Name: Edinburgh Postpartum Depression Scale (EPDS)

Source: Cox, JL, et al. Detection of postnatal depression: development of the 10-item Edinburgh Postnatal Depression Scale. Br J Psychiatry. 1987;150:782-786. Click here for the EPDS.

Description: The EPDS was developed for screening postpartum women for depression in outpatient, home visiting settings, or at the 6-8 week postpartum examination. It is a 10-item self-report rating scale that is also sensitive to change in severity of depression over time. While it is used predominantly in the postnatal setting, the EPDS can also be used to screen for depression during pregnancy, terminal illness, in fathers, to assess dysphoria in adoptive parents, and has been validated for use in non-postnatal women, as well as mothers and fathers of toddlers. The EPDS has been used cross-culturally, and has been translated into 23 languages, although all translations have not been validated. It also deliberately does not contain self-report items related to somatic symptoms.

Scores: Major depressive disorder (cutoff: 8.5-15.0); minor depression (cutoff: 8.0-9.0). A positive score on item 10 indicates that immediate intervention is required.

Accuracy: According to a review of validated screening instruments by Boyd et al, the EPDS had the following sensitivity (testing positive), specificity (testing negative), and positive predictive values (actual disease based on 13% prevalence rates):

Sensitivity: 59%-100%

Specificity: 49%-100%

Positive predictive value 19%-92%

Time frame: It takes approximately 5 minutes to complete the EPDS.

Cost of the tool: Free.

Relevant Literature About the EPDS:

Berle J, Aarre T, Mykletun A, et al. Screening for postnatal depression. Validation of the Norwegian version of the Edinburgh Postnatal Depression Scale, and assessment of risk factors for postnatal depression. J Affect Disord. 2003;76(1-3):151-156.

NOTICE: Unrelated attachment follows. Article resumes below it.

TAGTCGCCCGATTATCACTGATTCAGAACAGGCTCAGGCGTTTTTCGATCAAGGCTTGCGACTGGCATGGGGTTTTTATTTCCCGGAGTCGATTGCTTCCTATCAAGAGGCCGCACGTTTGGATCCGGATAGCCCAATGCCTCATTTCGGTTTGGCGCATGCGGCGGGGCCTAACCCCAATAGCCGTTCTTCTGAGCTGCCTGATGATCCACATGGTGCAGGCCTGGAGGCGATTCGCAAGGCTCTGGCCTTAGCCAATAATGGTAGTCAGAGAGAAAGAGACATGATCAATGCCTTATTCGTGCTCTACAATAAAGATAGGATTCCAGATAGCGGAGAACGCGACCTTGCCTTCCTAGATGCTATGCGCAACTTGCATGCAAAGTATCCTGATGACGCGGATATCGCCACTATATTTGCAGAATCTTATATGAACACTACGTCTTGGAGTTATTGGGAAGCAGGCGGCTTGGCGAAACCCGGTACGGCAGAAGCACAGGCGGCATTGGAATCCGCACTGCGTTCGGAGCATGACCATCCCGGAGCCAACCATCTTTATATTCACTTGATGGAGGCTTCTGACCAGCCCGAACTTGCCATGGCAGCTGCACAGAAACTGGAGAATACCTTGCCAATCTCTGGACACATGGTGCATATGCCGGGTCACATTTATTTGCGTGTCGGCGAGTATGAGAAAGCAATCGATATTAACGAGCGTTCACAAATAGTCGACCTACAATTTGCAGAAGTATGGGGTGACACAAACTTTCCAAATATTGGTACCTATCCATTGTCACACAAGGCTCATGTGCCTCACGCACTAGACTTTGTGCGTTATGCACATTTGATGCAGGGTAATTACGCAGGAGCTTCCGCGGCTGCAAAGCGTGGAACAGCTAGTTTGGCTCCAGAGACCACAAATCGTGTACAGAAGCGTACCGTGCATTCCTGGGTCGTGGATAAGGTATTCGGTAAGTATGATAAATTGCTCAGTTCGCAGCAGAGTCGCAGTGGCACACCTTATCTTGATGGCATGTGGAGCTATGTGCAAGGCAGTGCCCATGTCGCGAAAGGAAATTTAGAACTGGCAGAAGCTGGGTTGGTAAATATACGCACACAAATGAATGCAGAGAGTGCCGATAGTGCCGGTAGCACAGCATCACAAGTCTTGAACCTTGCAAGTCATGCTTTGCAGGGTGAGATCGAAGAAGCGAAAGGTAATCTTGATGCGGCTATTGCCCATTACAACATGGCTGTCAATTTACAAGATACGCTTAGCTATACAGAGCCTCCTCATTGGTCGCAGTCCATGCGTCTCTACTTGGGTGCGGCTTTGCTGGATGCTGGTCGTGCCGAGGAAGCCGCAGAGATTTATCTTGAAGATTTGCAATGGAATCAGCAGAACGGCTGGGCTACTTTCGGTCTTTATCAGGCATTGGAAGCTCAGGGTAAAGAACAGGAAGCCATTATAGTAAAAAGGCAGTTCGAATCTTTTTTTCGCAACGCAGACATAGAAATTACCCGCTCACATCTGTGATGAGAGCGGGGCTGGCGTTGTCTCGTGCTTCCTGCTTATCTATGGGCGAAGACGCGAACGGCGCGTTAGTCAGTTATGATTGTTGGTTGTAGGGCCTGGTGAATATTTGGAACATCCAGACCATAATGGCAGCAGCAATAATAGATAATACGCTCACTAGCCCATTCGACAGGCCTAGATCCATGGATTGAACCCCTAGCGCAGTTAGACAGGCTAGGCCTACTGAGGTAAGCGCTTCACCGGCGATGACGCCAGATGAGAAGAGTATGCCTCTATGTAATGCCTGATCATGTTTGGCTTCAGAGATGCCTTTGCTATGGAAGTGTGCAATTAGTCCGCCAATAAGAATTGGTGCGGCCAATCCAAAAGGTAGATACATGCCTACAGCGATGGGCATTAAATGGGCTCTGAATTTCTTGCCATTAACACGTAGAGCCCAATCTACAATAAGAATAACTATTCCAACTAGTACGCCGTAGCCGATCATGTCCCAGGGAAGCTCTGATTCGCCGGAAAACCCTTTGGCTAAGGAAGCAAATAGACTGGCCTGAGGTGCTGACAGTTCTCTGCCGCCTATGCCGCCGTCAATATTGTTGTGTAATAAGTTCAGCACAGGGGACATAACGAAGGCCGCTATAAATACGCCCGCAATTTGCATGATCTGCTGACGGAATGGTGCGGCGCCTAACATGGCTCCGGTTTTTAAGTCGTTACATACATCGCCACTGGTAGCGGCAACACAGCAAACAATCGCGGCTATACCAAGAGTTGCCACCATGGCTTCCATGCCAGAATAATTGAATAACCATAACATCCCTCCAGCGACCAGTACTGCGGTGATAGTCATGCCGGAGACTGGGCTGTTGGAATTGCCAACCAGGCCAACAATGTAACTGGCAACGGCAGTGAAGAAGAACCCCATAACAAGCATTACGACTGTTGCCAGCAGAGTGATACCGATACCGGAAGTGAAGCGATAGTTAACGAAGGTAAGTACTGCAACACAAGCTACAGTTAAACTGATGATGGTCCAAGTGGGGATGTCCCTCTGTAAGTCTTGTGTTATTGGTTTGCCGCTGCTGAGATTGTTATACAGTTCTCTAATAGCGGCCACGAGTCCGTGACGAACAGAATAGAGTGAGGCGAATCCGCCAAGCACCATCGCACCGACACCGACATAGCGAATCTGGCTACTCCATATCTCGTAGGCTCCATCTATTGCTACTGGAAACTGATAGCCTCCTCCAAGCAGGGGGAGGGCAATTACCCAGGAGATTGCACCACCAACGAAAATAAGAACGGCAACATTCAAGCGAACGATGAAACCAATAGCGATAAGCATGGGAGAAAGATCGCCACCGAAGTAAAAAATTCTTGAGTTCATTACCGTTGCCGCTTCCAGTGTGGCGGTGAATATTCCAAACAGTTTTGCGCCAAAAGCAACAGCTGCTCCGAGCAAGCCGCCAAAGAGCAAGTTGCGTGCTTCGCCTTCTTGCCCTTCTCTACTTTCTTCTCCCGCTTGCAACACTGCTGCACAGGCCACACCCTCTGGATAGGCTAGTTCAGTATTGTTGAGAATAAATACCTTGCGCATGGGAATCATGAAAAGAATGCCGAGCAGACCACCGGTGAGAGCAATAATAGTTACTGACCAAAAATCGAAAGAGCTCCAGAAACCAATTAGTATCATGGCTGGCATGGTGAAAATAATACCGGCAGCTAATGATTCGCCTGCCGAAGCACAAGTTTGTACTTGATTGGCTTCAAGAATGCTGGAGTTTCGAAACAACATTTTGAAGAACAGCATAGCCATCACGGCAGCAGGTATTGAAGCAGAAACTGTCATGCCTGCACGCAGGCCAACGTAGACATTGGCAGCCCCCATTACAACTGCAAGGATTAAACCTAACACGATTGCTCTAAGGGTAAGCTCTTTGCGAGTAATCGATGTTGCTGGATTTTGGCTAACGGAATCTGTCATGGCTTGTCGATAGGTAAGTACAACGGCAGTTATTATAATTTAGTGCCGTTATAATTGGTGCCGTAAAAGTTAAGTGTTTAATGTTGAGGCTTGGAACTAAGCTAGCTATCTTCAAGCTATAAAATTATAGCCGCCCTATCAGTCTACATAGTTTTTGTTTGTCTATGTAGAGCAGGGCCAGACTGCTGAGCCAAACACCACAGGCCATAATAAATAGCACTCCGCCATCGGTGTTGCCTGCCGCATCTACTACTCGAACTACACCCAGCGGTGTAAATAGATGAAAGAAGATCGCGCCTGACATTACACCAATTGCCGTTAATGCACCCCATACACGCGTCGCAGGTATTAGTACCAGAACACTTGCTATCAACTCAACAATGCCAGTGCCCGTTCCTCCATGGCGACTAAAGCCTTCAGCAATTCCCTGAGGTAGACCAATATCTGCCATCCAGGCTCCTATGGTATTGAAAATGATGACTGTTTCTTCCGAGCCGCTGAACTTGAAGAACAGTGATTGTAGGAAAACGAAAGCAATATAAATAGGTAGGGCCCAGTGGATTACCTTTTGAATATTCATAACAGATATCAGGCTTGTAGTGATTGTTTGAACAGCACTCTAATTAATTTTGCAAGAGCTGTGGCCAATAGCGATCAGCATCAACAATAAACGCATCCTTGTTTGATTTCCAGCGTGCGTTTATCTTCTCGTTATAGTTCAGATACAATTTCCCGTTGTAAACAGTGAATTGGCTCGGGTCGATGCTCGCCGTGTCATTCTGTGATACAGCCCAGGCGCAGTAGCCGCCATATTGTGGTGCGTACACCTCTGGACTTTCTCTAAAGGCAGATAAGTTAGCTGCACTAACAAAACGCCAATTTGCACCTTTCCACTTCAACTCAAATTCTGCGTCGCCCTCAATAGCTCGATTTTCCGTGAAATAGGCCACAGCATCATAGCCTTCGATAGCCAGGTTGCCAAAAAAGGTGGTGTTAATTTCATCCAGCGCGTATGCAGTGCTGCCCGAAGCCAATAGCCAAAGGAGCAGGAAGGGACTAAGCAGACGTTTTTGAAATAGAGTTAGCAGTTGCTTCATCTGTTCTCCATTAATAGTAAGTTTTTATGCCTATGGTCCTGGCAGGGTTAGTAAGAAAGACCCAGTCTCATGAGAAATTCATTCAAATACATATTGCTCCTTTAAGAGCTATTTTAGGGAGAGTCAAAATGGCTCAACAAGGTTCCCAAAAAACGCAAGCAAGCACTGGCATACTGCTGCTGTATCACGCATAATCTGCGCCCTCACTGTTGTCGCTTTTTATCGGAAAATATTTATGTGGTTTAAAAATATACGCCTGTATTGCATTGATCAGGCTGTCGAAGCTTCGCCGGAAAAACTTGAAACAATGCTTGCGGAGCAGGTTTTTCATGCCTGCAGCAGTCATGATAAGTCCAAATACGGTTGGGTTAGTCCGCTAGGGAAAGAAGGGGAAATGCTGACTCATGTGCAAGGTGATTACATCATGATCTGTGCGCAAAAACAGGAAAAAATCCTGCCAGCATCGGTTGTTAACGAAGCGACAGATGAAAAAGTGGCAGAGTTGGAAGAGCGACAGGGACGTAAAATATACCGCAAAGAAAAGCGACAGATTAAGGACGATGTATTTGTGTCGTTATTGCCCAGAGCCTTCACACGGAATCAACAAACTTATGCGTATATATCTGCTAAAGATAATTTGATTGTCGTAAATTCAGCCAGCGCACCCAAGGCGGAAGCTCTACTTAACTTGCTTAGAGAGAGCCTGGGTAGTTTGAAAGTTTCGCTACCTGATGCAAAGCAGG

Boyd RC, Le HN, Somberg R. Review of screening instruments for postpartum depression. Arch Womens Ment Health. 2005;8:141-153.

Chaudron LH, Szilagyi PG, Kitzman HJ, et al. Detection of Postpartum Depressive Symptoms by Screening at Well-Child Visits. Pediatrics. 2004;113(3):551-558.

Cox J, Chapman G, Murray D, et al. Validation of the Edinburgh Postnatal Depression Scale (EPDS) in non-postnatal women. J Affect Disord. 1996;39(3):185-189.

Cox J, Holden J. Perinatal Mental Health: A guide to the Edinburgh Postnatal Depression Scale. The Royal College of Psychiatrists; 2003.

Eberhard-Gran M, Eskild A, Tambs K, Opjordsmoen S, et al. Review of validation studies of the Edinburgh Postnatal Depression Scale. Acta Psychiatr Scand. 2001;104(4):243-249.

Garcia-Esteve L, Ascaso C, Ojuel J, et al. Validation of the Edinburgh Postnatal Depression Scale (EPDS) in Spanish mothers. J Affect Disord. 2003;75(1):71-76.

Gaynes BN, Gavin N, Meltzer-Brody S, Lohr KN, et al. Perinatal Depression: Prevalence, Screening Accuracy, and Screening Outcomes. Summary, Evidence Report/Technology Assessment No. 119. (Prepared by the RTI-University of North Carolina Evidence-based Practice Center under Contract No. 290-02-0016.) AHRQ Publication No. 05-E006-1. Rockville, MD: Agency for Healthcare Research and Quality. February 2005. [US Department of Health and Human Services]

Murray D, Cox JL. Screening for depression during pregnancy with the Edinburgh Depression Scale (EPDS). J Reprod Infant Psychol. 1990;8(2):99-107.

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